Tualatin veteran served many roles in U.S. Air Force
George Hamilton was only 21 years old when he joined the U.S. Air Force in 1974. By the time he retired more than 20 years later at the rank of master sergeant, he had witnessed the end of the Cold War.
During his service, the Tualatin resident was responsible for everything from medicine to missiles.
“I was a GLCM (ground-launched cruise missile) Ranger. … They put you through the school and everything you can think of,” he said. “I used to go out as a Ranger medic on missile crew.”
Hamilton spent most of his time at Greenham Common in the United Kingdom, a location selected as one of two British bases to support the U.S. Air Force’s ground-launched cruise missiles in the 1980s. The location of those missiles — intended to deter Soviet and Eastern Bloc forces from attacking Western Europe — drew extensive protests from various groups, including the Greenham Common Women’s Peace Camp.
Hamilton was also an independent duty medical technician, which is similar to a physician assistant. As a medical technician, Hamilton attended to medical emergencies in hospitals and the field.
“I was the field medic, like the field medics on TV. Well, they probably looked better than I did,” he joked. “They called me ‘the doc.’”
Hamilton’s wife, Alice Hamilton, said the protests against the cruise missiles and those who staffed them by the residents in Greenham Common often proved distressing, adding that her husband “would be known to deliver one of their babies one day and they would throw Molotov cocktails at his truck the next.”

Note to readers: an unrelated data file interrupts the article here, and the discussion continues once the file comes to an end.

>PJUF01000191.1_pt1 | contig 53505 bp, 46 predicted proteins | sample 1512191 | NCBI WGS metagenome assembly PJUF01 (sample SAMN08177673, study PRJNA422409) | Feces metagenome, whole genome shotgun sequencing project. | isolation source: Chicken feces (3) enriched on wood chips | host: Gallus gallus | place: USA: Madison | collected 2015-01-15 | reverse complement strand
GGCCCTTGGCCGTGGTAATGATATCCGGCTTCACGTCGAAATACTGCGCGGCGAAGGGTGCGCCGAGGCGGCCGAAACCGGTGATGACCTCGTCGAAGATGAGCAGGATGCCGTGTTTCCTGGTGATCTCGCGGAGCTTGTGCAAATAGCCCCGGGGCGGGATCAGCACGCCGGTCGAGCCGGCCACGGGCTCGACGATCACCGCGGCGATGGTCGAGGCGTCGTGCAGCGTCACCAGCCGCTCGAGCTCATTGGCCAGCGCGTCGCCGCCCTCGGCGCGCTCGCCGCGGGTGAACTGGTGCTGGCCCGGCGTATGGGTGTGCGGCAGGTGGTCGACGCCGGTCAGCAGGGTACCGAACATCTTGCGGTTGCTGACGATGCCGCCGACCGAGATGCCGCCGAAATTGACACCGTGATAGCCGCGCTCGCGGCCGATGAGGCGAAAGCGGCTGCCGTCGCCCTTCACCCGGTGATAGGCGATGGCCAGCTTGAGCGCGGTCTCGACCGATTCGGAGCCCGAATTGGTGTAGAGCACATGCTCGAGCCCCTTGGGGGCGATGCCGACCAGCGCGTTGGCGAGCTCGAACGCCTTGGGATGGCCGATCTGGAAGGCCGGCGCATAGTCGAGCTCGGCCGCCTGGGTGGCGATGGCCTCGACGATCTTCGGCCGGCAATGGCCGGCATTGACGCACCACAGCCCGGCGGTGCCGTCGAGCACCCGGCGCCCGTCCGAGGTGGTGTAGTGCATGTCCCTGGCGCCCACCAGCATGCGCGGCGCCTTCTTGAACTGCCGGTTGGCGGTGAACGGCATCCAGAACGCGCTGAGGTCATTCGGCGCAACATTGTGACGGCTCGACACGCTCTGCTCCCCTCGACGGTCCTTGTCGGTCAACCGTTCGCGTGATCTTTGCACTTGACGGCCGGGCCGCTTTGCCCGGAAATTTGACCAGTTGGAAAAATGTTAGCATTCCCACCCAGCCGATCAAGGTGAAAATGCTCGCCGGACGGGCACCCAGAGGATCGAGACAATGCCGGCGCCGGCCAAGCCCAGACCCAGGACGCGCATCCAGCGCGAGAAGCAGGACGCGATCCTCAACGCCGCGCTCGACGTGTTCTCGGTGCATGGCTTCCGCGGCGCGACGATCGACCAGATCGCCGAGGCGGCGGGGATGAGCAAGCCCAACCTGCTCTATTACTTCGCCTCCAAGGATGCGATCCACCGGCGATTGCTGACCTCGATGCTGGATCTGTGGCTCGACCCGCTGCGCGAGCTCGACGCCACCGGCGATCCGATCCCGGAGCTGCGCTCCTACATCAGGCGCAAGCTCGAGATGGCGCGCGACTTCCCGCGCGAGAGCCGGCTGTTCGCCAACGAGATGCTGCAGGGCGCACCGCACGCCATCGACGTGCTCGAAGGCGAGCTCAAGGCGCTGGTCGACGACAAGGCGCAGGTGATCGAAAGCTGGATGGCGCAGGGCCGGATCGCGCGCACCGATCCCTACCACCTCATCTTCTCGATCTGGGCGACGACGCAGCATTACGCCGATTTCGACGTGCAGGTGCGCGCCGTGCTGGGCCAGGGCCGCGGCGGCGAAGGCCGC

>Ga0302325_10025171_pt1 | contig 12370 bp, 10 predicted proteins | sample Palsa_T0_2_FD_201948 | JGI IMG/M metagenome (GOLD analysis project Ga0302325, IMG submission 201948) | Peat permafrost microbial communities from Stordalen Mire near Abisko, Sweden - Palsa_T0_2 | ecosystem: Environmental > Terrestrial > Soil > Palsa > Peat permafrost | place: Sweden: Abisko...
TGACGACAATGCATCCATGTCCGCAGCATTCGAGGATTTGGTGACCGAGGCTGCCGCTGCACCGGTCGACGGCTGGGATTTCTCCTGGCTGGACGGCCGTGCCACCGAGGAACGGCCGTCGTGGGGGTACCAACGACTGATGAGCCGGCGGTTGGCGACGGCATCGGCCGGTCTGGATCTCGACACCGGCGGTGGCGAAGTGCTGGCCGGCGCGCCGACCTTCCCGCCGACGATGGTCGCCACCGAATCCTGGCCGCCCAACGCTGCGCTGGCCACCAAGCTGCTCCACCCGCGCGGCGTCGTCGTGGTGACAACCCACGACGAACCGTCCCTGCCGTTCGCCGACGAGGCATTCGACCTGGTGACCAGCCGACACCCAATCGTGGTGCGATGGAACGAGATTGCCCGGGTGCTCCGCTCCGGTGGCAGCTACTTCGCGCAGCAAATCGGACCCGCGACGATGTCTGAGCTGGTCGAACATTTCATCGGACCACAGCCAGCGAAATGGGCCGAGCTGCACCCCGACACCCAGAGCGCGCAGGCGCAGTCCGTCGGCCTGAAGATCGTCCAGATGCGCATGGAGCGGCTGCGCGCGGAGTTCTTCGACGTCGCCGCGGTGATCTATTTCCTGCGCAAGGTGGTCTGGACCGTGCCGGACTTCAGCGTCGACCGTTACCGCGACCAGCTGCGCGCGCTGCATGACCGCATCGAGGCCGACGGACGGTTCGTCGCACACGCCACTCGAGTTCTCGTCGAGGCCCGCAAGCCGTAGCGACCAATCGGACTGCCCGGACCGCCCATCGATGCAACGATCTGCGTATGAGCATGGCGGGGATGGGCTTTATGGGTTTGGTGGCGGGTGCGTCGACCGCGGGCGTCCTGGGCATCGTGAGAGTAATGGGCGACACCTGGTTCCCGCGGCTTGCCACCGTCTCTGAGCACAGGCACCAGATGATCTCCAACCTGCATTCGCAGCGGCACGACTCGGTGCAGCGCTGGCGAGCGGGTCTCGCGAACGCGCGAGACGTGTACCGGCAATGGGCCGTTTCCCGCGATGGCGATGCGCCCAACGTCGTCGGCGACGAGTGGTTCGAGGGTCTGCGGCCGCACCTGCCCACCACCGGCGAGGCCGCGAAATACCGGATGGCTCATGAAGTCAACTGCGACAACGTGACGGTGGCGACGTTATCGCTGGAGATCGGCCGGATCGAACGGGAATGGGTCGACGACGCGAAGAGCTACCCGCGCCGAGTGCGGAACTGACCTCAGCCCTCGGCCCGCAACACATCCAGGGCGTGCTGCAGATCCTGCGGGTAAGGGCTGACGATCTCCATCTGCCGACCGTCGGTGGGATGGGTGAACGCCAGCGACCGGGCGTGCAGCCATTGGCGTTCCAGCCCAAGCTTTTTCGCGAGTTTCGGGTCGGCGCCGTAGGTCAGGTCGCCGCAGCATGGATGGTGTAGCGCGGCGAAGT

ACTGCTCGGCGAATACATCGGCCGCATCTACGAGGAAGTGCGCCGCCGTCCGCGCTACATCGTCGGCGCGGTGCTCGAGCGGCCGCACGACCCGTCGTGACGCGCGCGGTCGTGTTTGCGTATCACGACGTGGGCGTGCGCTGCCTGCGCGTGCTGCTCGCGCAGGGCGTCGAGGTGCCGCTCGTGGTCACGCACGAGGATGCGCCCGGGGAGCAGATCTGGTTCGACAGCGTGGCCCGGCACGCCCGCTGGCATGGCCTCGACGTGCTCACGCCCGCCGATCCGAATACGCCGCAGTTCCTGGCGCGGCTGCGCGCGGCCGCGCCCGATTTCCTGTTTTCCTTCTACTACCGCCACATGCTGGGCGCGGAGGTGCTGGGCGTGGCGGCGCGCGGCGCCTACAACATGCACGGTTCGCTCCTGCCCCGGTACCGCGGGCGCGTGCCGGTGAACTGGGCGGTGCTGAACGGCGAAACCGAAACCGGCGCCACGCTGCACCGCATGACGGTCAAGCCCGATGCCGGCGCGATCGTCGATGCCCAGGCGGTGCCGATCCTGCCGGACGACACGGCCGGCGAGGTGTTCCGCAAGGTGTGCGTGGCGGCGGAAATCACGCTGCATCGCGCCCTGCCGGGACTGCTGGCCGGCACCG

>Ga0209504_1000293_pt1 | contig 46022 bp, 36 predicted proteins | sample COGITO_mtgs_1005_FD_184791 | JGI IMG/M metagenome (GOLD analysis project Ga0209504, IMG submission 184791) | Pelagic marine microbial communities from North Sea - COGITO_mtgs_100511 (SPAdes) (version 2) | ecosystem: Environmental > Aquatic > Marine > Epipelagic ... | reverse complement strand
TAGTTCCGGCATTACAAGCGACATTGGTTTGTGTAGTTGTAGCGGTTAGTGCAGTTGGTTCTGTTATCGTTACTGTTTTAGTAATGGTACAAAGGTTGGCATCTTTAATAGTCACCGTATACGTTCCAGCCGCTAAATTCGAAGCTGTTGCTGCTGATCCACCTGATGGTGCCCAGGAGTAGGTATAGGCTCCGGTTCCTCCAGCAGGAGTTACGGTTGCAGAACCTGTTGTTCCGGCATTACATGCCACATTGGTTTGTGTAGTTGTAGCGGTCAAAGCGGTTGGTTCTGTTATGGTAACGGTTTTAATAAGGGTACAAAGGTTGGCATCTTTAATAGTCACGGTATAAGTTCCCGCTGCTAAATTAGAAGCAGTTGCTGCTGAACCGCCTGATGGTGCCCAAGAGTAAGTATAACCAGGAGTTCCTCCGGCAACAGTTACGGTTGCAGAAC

Hamilton said there is an expression that “Greenham never leaves you,” and “Greenham has never left me,” he added.
If you look up the history of the military base and view the protest photos, he said, it’s easy to understand why.
Hamilton was later stationed at Davis-Monthan Air Force Base in Tucson, Arizona, where he taught in the cruise missile school.
“That’s where I met George, and that’s where we began our life together,” said Alice Hamilton, a retired captain in the U.S. Air Force herself. She served three years as a pediatric nurse practitioner.
George Hamilton appreciates his military service — especially his fateful assignment to Davis-Monthan. He retired with the rank of master sergeant.
In October 2001, several years after he left the service, a massive brain injury placed George Hamilton in a wheelchair.
It’s believed that multiple concussions may have contributed to what’s known as a spontaneous subdural hematoma. He is extremely sensitive to light, and bright lights cause him migraine headaches.
However, none of those issues kept Hamilton from competing in his first-ever National Veterans Wheelchair Games held last July in Portland.
“It was a lot of fun to do,” said Hamilton, who participated in the hand cycling and air pistol events.
The hand cycling event was held at Portland International Raceway, where participants propel their specialized bikes using both hands.
“It was a great ride. I did seven laps,” Hamilton said, noting he covered a total of 14 miles along with the help of a guide.
It was an extremely tough competition, Hamilton admitted. But for him, he said, it wasn’t about winning but the accomplishment of finishing.
“Was I sure I could do it? I guess I could characterize it this way: My wife knew when I got to the next to the last lap. She knew I was going to go all the way and finish it,” he said. “We got ‘er done. It was a major league moment for me.”
In the vision-impaired shooting competition, the marksman shoots by sound. George Hamilton relied on Alice as a spotter.
“I would tell him whether he needed to move the gun up-down, left-right, so he could find the target and then acquire the sound, and as the sound becomes loud and steady, that means he’s at the bullseye point, and that’s when he has to pull the trigger,” said Alice Hamilton, who is a Beaverton High School graduate.
He won a gold medal.
“Not bad for a guy with troublesome vision,” George Hamilton said.